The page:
A lot of people are likely to think that this goal hardly merits being a “50 things by 50” item, and I can see their point. It’s not a “bucket list” type item like bungee jumping or something equally extreme, nor necessarily exotic like a trip to the Galapagos. But that isn’t what my 50by50 list is about — some of them are large, some are small, and some are Goldilocks items — just right for me.
A nacho recipe is one of those “just right” items for me. I have long-wanted a “definitive” recipe for nachos, one by which all other nachos that I encounter will be measured. I think part of my attraction to it is that it is not the type of food I grew up with, and the thought of my mom and a nachos recipe is laughable. The meat and potatoes regime that I grew up would have considered nachos like this to be something akin to “weird ethnic food”, the way even foodies might view eating insects dipped in chocolate or bull’s testicles. It was just not an option in our household. Chinese food? Never. Indian? Never. Heck, even Italian was limited to spaghetti with meat sauce.
And I know the history of nachos. It was “invented” in Mexico at a restaurant across the border by a waiter named Ignacio Anaya (with the nickname nacho) who threw some together on the spur of the moment for wives of American military personnel one afternoon when the chef was absent from the kitchen. So it was invented there, but it is not a Mexican food. It became popular in Texas at arenas, sometimes just with cheese offerings. And eventually it spread. But it’s not “Mexican” fare, even if people treat it as TexMex.
Plus there are thousands of variations. But I wanted to create my idea of a definitive nacho recipe, with multiple layers. And since I wanted to include it as a 50by50 item, I thought I would crowd-source it and get people talking, expressing their hopefully passionate views about guacamole or sour cream, or cheese blends. That didn’t quite go as I planned. Some friends wanted to know what time they should arrive for dinner hehehe, while others just turned it back to say “what did I want”. What I wanted was views! 🙂 However, like most things on Facebook, I’m not very good at being a catalyst for discussion or feedback. It was what it was though, and I’m grateful for all those who shared their thoughts.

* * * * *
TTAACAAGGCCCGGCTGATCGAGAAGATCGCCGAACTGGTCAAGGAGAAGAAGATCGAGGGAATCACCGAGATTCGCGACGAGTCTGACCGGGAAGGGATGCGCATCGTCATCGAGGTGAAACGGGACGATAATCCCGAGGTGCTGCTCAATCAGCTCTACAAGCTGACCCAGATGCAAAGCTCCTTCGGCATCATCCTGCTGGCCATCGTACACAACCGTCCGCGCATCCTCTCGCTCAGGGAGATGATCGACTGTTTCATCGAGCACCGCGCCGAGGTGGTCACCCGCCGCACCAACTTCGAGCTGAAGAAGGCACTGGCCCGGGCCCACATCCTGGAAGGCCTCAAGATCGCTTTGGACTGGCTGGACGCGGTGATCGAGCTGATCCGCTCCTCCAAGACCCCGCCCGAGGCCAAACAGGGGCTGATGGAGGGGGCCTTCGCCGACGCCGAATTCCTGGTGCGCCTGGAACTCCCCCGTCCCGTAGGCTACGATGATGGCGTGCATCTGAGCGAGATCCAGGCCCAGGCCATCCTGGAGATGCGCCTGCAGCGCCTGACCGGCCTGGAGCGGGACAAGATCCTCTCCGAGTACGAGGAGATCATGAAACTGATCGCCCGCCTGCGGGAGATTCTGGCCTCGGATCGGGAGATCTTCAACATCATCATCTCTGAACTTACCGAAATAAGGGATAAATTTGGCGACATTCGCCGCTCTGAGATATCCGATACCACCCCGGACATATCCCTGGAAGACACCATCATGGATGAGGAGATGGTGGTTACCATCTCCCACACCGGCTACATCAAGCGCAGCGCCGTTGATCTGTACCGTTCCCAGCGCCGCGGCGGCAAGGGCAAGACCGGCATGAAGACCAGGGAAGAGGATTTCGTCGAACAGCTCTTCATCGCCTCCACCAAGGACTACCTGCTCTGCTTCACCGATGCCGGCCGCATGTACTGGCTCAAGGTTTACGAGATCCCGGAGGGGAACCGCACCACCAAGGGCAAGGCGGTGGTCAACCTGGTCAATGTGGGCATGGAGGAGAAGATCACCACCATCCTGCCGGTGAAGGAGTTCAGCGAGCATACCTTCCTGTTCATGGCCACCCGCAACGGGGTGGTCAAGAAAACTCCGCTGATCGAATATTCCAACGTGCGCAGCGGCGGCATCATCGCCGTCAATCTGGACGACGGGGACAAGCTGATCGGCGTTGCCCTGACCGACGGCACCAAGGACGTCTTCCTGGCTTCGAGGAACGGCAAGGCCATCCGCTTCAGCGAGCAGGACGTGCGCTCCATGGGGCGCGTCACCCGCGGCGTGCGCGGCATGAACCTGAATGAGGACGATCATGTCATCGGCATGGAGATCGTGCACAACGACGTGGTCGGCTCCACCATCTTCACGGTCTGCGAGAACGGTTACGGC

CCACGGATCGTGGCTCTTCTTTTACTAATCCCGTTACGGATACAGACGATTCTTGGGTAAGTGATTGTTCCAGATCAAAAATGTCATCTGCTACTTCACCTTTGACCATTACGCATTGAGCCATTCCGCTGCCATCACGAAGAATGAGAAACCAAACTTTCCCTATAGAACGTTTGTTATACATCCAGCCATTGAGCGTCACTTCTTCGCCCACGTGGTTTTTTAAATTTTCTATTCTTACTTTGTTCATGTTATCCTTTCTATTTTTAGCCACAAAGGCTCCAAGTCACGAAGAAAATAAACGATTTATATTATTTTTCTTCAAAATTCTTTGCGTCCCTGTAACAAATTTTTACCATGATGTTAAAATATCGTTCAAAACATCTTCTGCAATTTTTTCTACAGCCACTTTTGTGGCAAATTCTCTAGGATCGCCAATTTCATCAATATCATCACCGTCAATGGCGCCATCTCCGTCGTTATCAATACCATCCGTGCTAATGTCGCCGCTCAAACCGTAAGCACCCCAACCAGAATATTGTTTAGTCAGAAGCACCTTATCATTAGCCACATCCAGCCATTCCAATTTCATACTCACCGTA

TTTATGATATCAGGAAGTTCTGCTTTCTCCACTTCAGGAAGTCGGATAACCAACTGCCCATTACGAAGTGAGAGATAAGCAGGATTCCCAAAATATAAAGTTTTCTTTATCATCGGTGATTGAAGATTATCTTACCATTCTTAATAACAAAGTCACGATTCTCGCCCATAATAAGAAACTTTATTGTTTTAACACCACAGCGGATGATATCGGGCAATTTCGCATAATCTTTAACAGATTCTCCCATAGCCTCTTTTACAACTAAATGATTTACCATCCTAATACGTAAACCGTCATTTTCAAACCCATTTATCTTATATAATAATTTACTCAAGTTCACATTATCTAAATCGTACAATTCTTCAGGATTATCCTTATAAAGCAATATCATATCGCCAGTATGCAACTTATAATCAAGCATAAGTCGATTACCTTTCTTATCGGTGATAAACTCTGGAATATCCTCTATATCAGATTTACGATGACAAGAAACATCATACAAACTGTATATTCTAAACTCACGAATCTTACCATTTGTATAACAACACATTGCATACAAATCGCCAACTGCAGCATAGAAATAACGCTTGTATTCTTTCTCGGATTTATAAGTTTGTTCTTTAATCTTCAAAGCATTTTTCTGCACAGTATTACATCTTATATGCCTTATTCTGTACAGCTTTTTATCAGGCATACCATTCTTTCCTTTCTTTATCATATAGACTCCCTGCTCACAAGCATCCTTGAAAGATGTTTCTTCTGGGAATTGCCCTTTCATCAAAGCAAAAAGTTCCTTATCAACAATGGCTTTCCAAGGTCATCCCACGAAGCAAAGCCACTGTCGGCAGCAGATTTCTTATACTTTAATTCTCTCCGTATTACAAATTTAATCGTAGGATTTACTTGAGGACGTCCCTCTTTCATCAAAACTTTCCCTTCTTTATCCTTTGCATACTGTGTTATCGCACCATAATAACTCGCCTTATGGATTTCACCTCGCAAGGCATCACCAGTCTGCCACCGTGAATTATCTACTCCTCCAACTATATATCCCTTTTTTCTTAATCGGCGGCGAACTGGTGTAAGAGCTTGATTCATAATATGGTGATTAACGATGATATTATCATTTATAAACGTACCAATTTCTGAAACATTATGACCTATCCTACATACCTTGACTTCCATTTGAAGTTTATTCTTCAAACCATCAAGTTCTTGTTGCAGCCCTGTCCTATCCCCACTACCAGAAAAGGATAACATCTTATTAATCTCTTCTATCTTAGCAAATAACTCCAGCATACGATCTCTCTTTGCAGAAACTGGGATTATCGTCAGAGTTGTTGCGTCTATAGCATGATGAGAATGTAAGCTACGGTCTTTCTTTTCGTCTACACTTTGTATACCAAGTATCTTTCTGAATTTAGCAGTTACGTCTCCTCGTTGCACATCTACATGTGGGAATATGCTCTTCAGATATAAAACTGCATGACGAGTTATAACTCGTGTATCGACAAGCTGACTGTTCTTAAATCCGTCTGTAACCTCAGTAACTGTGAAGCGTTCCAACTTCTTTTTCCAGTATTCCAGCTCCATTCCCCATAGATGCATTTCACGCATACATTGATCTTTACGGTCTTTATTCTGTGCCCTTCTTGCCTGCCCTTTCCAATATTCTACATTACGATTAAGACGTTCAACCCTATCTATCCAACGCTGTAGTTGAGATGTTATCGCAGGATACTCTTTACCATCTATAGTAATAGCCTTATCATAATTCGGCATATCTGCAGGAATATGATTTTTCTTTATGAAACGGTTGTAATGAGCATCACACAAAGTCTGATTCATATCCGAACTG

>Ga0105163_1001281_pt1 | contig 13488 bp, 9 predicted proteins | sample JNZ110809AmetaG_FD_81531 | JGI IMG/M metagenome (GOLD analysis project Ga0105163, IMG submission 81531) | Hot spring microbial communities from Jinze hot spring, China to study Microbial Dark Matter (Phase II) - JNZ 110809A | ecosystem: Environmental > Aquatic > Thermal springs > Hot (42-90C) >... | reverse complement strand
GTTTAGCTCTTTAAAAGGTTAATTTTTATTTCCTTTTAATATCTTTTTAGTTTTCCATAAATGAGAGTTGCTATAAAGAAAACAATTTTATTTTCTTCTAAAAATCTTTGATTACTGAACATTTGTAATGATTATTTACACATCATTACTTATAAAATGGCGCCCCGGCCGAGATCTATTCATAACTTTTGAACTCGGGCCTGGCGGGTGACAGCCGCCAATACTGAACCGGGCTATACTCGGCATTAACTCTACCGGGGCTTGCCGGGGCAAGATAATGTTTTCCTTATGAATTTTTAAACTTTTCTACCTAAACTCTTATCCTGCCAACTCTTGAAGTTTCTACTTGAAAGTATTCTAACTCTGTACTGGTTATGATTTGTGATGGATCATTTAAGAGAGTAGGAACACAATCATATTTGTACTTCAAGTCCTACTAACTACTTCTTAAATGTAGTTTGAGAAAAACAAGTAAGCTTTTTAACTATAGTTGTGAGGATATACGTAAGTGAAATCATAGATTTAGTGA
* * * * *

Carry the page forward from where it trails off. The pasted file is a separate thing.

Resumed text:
The discussion for me starts with the base. I mentioned the thousands of variations of recipes out there, and some play with the base. Some use triscuits, or baguettes, or potato chips, or anything flat really. But for me, those aren’t nachos. I don’t know exactly what they are, but I am a purist for using tortilla chips. I pulled two brands for the test, PC Restaurant Style and Tostitos. The Tostitos ones are way better in our limited judging panel of three (Jacob, Andrea and I), with the PC ones being a bit bland. However, I find the Tostitos a bit saltier than I would prefer, so I’m still on the hunt for another brand, and we’ll see if we find something better in the future.
The second layer has to be cheese in my view. I know lots of people put the cheese on last, and I’ll come to that, but I want my chips to stay together in all their gooey goodness, and I want the various ingredients to stay put so that they are evenly spaced for the chips. I hate buying nachos where the bottom layer is basically plain chips where none of the other ingredients are left to even touch them. For this layer of cheese, I have a surprisingly-strong preference for shredded cheddar. Single, double or triple-strength, but definitely cheddar.
After that, we start into the real topping layers. Beef, chicken, shrimp, vegetable only, bacon, ham…they’re all available as toppings, and the views on FB were less than definitive. Preferences across the spectrum. However, for the definitive recipe, I think the flavour interactions between chicken and the other ingredients are too strong to ignore. Most of the others tend to “sit” there as toppings, and while they add flavouring, chicken seems to interact more with the other toppings, as well as the chips and cheese. I prefer beef for tacos and fajitas, but for nachos, it has to be chicken in the end.